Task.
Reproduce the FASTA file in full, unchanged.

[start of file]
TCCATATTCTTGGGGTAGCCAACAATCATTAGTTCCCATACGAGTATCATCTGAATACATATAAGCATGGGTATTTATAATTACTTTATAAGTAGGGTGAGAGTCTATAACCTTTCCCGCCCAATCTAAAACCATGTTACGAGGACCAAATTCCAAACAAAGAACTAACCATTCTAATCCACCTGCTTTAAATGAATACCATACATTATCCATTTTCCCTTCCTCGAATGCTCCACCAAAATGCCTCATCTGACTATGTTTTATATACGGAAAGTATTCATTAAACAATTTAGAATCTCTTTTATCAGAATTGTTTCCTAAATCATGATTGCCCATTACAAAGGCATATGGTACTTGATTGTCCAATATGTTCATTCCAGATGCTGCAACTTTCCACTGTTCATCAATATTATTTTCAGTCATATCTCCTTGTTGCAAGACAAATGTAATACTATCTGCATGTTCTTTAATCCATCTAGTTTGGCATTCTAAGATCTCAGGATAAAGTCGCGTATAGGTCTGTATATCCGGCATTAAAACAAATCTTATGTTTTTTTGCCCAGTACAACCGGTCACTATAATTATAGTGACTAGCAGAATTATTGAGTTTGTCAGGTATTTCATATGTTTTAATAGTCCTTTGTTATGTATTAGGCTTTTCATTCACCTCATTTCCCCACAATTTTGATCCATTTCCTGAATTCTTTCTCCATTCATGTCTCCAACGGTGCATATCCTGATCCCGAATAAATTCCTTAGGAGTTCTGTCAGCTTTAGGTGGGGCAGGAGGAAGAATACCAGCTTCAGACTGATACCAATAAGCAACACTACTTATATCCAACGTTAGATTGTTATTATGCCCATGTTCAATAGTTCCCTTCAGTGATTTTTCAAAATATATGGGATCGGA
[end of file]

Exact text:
TCCATATTCTTGGGGTAGCCAACAATCATTAGTTCCCATACGAGTATCATCTGAATACATATAAGCATGGGTATTTATAATTACTTTATAAGTAGGGTGAGAGTCTATAACCTTTCCCGCCCAATCTAAAACCATGTTACGAGGACCAAATTCCAAACAAAGAACTAACCATTCTAATCCACCTGCTTTAAATGAATACCATACATTATCCATTTTCCCTTCCTCGAATGCTCCACCAAAATGCCTCATCTGACTATGTTTTATATACGGAAAGTATTCATTAAACAATTTAGAATCTCTTTTATCAGAATTGTTTCCTAAATCATGATTGCCCATTACAAAGGCATATGGTACTTGATTGTCCAATATGTTCATTCCAGATGCTGCAACTTTCCACTGTTCATCAATATTATTTTCAGTCATATCTCCTTGTTGCAAGACAAATGTAATACTATCTGCATGTTCTTTAATCCATCTAGTTTGGCATTCTAAGATCTCAGGATAAAGTCGCGTATAGGTCTGTATATCCGGCATTAAAACAAATCTTATGTTTTTTTGCCCAGTACAACCGGTCACTATAATTATAGTGACTAGCAGAATTATTGAGTTTGTCAGGTATTTCATATGTTTTAATAGTCCTTTGTTATGTATTAGGCTTTTCATTCACCTCATTTCCCCACAATTTTGATCCATTTCCTGAATTCTTTCTCCATTCATGTCTCCAACGGTGCATATCCTGATCCCGAATAAATTCCTTAGGAGTTCTGTCAGCTTTAGGTGGGGCAGGAGGAAGAATACCAGCTTCAGACTGATACCAATAAGCAACACTACTTATATCCAACGTTAGATTGTTATTATGCCCATGTTCAATAGTTCCCTTCAGTGATTTTTCAAAATATATGGGATCGGA